September 6, 2013 / / Uncategorized
August 23, 2013 / / Meanwhile On TumblR
July 17, 2013 / / academia

By Guest Contributor Tressie McMillan Cottom, cross-posted from The Feminist Wire

Most of us have seen the ads exhorting us to “call today!” to start on a new future with a college degree. How many of us have noticed the faces in those ads?

The gender, race, and affect of the faces and voices in for-profit college marketing are the kinds of things I  notice in the course of my research about schools like Strayer, Everest, the University of Phoenix and any number of name brands that seem to pop up every month. We know a lot about how much for-profit colleges cost (as much as the most elite college degrees) and we know a little about whom they serve but we do not ask a lot about why they serve whom they serve.

It is difficult for me to not ask that question. I interview for-profit students to ask of them what many of us have asked ourselves when one of those ads pops up at the train station or on late-night TV: why would someone enroll in a for-profit school?

Read the Post Gender, Race, And Going To Class: A Call For A Feminist Reading of For-Profit Colleges?

June 27, 2013 / / Entertainment

By Guest Contributor Joy Ellison

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Current executive producer Stephen Moffatt on the Doctor Who set. Image via WhatCulture!

Over the last few weeks, fans have called for a person of color and/or a woman to star in Doctor Who.  If you care about race and gender presentation in Doctor Who, then pay attention to who serves as the show’s next executive producer.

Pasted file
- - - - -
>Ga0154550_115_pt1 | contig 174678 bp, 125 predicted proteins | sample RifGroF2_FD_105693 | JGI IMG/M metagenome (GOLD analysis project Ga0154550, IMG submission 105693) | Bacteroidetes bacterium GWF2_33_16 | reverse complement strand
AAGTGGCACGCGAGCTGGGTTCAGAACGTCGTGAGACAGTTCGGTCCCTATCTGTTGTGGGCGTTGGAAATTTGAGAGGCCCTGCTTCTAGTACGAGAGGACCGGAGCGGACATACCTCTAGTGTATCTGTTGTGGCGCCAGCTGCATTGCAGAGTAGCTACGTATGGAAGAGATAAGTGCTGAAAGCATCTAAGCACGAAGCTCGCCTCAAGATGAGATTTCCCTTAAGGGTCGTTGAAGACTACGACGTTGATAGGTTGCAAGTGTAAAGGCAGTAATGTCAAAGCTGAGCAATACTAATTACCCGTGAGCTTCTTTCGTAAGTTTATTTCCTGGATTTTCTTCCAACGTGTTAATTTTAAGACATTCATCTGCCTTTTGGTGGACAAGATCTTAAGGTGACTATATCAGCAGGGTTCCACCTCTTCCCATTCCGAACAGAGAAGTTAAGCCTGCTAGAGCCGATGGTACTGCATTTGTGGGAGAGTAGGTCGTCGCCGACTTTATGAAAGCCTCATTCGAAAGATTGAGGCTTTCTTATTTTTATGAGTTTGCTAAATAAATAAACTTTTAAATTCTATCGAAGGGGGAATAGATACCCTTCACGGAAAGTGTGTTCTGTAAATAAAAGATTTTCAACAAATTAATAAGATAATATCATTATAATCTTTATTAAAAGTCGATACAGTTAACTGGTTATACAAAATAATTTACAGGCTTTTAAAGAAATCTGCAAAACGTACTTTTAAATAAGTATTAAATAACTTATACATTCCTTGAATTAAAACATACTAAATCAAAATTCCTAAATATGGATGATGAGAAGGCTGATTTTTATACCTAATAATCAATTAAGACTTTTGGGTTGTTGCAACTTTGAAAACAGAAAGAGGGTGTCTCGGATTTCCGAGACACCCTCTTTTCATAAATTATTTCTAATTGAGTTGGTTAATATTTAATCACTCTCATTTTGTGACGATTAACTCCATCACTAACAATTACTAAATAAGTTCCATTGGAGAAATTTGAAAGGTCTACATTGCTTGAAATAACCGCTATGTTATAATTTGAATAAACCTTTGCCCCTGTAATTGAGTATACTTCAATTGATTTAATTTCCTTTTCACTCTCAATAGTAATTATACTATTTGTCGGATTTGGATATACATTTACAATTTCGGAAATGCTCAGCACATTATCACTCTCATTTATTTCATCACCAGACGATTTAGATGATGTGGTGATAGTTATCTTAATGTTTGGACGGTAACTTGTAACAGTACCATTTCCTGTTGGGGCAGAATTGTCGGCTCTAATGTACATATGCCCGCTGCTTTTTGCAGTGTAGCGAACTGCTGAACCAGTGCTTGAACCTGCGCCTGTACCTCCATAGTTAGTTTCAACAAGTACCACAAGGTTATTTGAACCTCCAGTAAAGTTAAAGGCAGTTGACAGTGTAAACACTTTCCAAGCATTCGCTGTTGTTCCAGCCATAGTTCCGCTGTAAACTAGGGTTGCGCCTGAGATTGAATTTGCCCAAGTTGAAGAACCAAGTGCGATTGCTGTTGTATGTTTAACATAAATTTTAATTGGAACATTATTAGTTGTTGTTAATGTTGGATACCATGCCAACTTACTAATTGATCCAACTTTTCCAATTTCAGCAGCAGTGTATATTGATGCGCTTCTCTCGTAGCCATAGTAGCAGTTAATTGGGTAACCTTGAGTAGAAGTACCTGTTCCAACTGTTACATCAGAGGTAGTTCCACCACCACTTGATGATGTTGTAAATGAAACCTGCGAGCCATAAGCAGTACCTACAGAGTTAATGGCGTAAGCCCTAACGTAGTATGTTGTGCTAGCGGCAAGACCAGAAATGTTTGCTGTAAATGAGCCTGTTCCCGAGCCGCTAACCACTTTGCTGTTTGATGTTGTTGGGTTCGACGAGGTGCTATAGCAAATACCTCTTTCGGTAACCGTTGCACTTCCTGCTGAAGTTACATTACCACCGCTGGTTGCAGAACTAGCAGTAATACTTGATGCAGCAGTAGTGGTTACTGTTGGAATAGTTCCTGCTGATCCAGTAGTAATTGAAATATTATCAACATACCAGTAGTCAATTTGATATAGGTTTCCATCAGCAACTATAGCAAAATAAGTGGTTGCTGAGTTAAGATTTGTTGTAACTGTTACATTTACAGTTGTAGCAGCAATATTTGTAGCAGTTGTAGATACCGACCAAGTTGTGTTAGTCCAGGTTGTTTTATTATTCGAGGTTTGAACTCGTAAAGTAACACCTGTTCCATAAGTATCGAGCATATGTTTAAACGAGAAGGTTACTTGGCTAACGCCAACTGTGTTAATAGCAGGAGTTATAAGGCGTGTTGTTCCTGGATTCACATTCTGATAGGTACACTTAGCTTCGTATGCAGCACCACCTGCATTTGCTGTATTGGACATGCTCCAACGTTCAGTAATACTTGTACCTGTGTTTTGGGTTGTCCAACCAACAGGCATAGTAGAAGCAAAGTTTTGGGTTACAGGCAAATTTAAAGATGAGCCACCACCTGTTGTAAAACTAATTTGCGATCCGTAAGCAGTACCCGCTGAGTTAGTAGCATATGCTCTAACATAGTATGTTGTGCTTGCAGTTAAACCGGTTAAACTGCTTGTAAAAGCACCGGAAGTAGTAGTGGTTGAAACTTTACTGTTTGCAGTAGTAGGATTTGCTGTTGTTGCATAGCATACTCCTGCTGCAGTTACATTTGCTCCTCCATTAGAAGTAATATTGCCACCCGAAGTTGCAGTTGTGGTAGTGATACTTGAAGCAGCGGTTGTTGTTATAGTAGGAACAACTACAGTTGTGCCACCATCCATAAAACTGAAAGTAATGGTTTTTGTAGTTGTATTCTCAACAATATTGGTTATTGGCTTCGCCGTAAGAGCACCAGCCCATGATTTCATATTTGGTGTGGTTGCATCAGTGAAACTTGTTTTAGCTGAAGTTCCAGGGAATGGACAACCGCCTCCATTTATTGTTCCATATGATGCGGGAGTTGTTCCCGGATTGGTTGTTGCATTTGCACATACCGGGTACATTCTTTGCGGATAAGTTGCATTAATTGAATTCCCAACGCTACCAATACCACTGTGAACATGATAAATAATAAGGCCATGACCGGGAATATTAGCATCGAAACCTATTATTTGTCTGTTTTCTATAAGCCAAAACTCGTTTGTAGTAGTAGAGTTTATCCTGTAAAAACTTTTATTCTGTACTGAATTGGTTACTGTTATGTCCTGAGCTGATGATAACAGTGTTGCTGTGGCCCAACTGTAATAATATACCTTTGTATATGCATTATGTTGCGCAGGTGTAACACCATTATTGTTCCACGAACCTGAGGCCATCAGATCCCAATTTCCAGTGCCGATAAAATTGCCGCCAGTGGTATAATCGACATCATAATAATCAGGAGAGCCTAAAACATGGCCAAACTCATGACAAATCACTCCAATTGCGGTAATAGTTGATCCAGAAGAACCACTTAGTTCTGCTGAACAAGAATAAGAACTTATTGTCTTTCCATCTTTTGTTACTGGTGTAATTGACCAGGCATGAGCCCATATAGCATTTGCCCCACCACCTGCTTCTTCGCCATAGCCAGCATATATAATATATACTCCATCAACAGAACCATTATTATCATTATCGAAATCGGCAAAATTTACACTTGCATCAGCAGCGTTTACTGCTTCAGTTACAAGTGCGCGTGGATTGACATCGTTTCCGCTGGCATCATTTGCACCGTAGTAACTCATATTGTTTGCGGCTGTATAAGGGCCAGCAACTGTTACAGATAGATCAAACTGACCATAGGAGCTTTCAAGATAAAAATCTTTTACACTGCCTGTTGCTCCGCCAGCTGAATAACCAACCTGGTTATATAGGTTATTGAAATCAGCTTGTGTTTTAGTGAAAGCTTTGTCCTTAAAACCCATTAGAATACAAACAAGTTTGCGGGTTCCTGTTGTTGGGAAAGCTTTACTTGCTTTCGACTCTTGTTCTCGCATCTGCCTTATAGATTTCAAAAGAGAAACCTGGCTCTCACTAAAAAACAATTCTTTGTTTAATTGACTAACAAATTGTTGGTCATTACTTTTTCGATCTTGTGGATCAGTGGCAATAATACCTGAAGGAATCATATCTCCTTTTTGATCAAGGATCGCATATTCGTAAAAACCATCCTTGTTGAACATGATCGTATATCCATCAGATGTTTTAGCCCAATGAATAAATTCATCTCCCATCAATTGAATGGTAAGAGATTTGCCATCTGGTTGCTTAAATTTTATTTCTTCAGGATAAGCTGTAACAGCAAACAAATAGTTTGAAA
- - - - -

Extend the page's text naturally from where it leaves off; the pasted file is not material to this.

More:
When it comes to who should replace Matt Smith as the next star of the TV show Doctor Who, many fans are hoping for one thing: anyone but another white guy.  

For nearly 50 years, the Doctor, the time-traveling main character of Doctor Who, has been portrayed by white men.  Fans concerned with social justice are right to clamor for a different sort of Doctor.  While the Doctor may be an alien, over the course of the show the character has come to represent the best of humanity.  That’s why it is especially important that the Doctor be portrayed by a person of color or a woman – or, dare we dream, a woman of color, a person with a disability, a queer person, or transgender person, or a combination of all the above.

But while we wait to meet the new incarnation of this beloved sci-fi character, fans should turn their attention to racial and gender representation in an area of Doctor Who that isn’t immediately visible on screen: the executive producer.

Read the Post Race and Gender in Doctor Who: Beyond Who Plays The Doctor